Coen Welsh | Nov 14, 2017 | 0
In a game of chicken, it’s important not to flinch first
A Rand that went north beyond R11 to the US dollar last week, gave the South African Reserve Bank no end of a scare. Earlier this week, the central bank in Turkey, announced a drastic increase in interest rates, almost doubling the base rate, which only helped to increase the flutter in the stomach of our southern neighbour’s monetary policy authorities. The result was the unexpected 50 basis point repo rate increase announced on Tuesday by the South African Reserve Bank. Their repo rate now stands at 5.5%, the same as in Namibia.
Interestingly, while the South African and Namibian repo rates are now on par, the SA prime lending rate is still only 9%, indicating to me that local financial institutions still have some way to go with financial sector reform. Of course, the commercial banks will not agree with me, citing all sorts of constraints in terms of market size and competitiveness, but I suspect the Bank of Namibia will not let it go so easily.
When the repo rate in SA is exactly the same as our repo rate, it creates a conundrum for the Bank of Namibia since conventional financial wisdom wants us to believe that a small differential is required to maintain adequate liquidity in the local market.
But I am beginning to question this wisdom, and the most obvious measure I base my doubt on, is the glaring difference in GDP growth between us and South Africa. It seems to me they will be lucky to book 2.5% real GDP growth for the financial year that ends in a month whereas Namibia may reasonably expect to come close to 5% growth.
Following the SA rate increase, the currency stuttered some more, and by Thursday was trading around R11-35 to the US dollar. Euro and British Pound exchange rates were even more horrific.
It is not difficult to find the reason for the steady deterioration in the exchange rate, one only needs to look at the daily portfolio flows in and out of South Africa. Foreign investors used to be net buyers of SA bonds and stocks, but this trend became marginal in November and reversed during December. The Rand depreciation then gathered momentum as foreign investor rapidly turned into net sellers. Earlier this month, the Rand breached the R11 level for the first time.
I would not call the Rand’s performance a slide comparable to currency movements in India, Korea and Turkey, but it certainly is a cause for concern. However, I believe the Rand’s weakening has very little to do with domestic economic conditions and much more with investor trends in Europe and the US. I find support for my view in comparing current short-term interest rates in Europe, the UK and the US, to the respective rates about three months ago. The rate on the US 10-year treasury bill has started a noticeable increase during the third quarter of 2013. A similar trend was observed in Germany and in the UK. US treasury bills touched the 2.9% mark in November while the interest rate on German sovereign debt came close to 1.9%. Meanwhile stock markets were ablaze and the Dow Jones set a new historical record going about 16000 index points. Towards the end of December, interest rates on sovereign debt in my three sample countries started receding. Earlier this week US debt fetched 2.6% inching up to 2.7% closer to week’s end, but German rates stubbornly remained around 1.6%.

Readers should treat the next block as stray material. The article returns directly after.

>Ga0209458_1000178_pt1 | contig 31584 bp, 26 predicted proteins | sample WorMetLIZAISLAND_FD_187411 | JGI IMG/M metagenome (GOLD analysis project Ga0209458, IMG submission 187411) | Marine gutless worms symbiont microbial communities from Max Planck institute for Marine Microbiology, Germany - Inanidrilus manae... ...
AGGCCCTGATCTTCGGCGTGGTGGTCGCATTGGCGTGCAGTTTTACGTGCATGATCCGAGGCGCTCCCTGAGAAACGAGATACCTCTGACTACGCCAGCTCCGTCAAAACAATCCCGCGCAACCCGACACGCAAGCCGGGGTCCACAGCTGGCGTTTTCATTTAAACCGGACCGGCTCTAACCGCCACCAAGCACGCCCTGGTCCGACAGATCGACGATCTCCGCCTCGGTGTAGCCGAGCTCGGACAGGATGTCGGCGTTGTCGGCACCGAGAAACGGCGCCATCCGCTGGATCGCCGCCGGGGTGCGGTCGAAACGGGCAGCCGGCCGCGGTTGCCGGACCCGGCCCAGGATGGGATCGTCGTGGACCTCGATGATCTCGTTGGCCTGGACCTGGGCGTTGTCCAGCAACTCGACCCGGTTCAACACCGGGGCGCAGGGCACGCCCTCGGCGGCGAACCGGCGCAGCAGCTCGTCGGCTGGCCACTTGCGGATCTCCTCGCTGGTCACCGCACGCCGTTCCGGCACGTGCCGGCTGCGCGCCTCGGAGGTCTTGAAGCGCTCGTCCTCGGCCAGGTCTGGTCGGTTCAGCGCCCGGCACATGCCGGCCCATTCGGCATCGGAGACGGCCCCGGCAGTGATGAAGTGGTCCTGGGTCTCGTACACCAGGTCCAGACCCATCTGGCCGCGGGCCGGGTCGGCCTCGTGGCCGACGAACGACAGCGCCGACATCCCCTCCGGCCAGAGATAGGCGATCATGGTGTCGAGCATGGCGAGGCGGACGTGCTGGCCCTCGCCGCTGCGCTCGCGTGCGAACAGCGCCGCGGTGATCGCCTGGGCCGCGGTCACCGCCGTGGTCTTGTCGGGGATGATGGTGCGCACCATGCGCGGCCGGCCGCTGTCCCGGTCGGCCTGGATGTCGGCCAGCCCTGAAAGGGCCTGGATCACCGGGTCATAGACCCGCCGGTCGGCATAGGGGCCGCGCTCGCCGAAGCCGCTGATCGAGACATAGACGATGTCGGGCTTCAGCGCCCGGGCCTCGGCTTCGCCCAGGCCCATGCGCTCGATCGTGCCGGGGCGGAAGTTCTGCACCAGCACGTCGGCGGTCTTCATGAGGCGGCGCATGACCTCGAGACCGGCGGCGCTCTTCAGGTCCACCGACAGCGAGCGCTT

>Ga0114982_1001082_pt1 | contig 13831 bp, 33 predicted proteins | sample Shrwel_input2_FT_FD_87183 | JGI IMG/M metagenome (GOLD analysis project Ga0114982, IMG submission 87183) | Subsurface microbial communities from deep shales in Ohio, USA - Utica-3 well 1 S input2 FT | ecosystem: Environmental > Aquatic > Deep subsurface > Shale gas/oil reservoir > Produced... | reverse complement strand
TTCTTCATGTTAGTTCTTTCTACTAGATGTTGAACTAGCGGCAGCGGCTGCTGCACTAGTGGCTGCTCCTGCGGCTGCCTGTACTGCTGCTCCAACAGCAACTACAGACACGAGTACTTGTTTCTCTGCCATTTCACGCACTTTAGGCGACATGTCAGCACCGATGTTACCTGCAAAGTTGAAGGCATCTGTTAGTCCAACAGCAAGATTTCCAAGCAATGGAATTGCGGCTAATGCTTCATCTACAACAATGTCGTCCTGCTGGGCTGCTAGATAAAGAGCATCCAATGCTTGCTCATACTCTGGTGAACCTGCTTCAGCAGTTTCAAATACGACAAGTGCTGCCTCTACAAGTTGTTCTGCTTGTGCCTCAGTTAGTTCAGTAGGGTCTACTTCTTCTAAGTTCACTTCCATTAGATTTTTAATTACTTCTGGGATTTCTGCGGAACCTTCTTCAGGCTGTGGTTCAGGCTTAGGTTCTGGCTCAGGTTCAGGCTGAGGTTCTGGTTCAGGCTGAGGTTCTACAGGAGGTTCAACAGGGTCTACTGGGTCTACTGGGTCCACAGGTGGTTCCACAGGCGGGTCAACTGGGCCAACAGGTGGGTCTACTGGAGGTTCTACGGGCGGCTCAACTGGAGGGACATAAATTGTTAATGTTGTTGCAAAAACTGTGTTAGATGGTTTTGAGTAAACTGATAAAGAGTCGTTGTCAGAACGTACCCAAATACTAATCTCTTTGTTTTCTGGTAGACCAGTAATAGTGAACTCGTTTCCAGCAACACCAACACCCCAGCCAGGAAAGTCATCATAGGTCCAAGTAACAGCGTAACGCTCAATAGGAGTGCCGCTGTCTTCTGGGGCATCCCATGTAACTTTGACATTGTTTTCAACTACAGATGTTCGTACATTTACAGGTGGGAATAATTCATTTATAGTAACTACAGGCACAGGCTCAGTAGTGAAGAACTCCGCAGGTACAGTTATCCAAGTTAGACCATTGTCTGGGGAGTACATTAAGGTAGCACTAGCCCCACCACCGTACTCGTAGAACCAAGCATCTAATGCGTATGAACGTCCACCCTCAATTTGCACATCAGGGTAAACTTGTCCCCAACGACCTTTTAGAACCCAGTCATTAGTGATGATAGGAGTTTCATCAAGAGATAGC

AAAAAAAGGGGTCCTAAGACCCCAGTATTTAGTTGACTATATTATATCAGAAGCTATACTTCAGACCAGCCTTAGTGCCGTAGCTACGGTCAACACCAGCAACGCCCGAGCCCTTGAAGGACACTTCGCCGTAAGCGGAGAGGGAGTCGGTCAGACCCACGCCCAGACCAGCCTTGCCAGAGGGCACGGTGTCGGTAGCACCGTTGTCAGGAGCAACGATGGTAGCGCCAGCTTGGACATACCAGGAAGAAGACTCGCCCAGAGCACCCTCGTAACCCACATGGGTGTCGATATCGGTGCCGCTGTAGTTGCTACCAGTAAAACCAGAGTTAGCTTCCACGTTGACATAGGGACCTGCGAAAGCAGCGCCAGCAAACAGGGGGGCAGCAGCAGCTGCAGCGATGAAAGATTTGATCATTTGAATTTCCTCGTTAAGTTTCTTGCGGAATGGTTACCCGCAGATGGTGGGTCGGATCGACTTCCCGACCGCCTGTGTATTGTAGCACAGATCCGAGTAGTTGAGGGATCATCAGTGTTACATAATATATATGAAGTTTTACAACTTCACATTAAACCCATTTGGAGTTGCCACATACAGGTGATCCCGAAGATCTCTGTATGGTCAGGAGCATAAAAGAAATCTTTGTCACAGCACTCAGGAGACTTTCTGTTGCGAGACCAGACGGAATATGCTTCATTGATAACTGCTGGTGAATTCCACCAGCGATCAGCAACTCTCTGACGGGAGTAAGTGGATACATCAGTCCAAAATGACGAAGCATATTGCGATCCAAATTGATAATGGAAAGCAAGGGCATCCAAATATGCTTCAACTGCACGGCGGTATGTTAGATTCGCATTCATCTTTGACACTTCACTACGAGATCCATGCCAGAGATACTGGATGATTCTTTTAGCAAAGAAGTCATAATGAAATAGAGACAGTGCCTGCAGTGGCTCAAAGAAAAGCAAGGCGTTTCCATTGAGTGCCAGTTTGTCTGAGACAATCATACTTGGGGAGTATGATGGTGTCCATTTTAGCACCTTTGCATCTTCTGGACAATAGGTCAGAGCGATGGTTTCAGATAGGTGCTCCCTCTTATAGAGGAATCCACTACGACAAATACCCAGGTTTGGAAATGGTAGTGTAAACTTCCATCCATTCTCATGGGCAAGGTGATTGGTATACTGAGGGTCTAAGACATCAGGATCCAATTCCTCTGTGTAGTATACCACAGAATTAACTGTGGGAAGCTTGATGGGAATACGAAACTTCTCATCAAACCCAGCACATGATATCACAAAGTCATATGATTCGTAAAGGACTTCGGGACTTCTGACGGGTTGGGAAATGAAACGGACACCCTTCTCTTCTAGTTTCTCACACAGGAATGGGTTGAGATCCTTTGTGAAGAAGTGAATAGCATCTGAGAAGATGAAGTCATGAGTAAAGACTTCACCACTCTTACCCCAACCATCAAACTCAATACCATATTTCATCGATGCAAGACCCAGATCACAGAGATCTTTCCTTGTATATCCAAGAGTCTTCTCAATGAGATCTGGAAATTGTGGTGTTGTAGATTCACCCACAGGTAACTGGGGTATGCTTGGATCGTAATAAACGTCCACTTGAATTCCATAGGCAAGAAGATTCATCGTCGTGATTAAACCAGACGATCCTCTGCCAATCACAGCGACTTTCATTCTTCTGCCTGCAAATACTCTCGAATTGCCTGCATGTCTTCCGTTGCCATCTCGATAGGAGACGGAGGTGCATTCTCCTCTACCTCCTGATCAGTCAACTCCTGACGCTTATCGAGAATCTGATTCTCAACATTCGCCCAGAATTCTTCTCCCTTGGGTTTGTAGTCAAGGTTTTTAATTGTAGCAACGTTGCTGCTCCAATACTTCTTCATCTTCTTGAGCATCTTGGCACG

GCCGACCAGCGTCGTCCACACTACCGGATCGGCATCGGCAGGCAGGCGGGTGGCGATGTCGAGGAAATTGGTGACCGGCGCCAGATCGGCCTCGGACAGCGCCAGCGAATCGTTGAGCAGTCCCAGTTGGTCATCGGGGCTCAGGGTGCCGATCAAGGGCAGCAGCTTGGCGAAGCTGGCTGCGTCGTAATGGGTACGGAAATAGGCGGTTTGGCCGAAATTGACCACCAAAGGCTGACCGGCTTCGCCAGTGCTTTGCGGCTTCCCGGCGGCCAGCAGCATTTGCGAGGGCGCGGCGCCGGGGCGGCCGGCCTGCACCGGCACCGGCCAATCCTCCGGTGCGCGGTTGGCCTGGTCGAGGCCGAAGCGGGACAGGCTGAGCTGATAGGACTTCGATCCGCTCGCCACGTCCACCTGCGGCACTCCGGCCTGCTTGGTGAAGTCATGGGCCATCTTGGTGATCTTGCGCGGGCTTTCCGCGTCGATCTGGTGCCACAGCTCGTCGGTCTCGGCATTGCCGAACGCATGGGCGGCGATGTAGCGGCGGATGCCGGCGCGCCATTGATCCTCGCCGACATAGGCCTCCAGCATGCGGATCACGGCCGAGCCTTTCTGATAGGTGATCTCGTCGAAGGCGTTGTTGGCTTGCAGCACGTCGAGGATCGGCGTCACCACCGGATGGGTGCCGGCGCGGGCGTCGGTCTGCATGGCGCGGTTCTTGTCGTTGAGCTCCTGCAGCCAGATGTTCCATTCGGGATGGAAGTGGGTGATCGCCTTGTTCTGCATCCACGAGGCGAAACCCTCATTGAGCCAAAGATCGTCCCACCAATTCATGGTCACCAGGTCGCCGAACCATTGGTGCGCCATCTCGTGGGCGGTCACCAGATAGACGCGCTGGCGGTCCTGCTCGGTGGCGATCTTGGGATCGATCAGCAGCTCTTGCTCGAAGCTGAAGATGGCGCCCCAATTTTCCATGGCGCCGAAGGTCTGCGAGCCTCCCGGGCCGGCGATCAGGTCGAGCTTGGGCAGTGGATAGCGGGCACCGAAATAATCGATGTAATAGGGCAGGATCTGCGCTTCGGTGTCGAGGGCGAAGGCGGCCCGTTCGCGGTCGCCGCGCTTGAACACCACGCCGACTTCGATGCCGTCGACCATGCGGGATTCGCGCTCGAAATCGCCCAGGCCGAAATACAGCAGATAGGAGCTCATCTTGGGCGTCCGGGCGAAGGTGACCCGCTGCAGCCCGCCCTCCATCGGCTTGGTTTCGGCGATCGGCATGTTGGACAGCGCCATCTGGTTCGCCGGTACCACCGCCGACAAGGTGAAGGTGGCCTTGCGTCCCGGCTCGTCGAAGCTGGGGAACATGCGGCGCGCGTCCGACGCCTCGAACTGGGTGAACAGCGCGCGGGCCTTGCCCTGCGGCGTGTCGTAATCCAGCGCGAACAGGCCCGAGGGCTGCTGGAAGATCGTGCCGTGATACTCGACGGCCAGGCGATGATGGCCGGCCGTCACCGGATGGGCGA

Stock markets pulled back in tandem and the Dow refused to regain lost ground, remaining below 16000 even after a good performance on Thursday.
What does this tell me?
First, it points to investors pulling out of the stock markets and going for sovereign debt as a safe haven. This pattern is very typical, and has been observed umpteen times since 2008. Second, it shows that money must be leaving emerging market, (as witnessed by the SA portfolio flows), and returning to mainstream US and Europe markets. Note, that the past two weeks’ movements are not a slide, rather a trend, but it is seemingly gaining momentum.
The underlying reason for the exchange rate volatility and the tell-tale interest rate movements on sovereign debt, according to my view, is the uncertainty surrounding the US Federal Reserve’s bond buying programme. What everybody calls tapering, is also now on everybody’s lips and the observable outcome is a so-called flight to safety, again a phenomenon we have seen many times in five years. I believe the Reserve Bank has flinched too soon. The weakening of the Rand is not as dramatic as some twelve years ago when it crossed the R13 level, and the improved spread between local short term rates and sovereign rates in the US, should lead to improvement in portfolio flows. Central Banks in Africa must be aware of this see-saw mechanism and not impede growth through irrational interest rate adjustments. Of course, as an arch-contrarian, I also believe the improved spread actually creates room to bring interest rates down further, not up.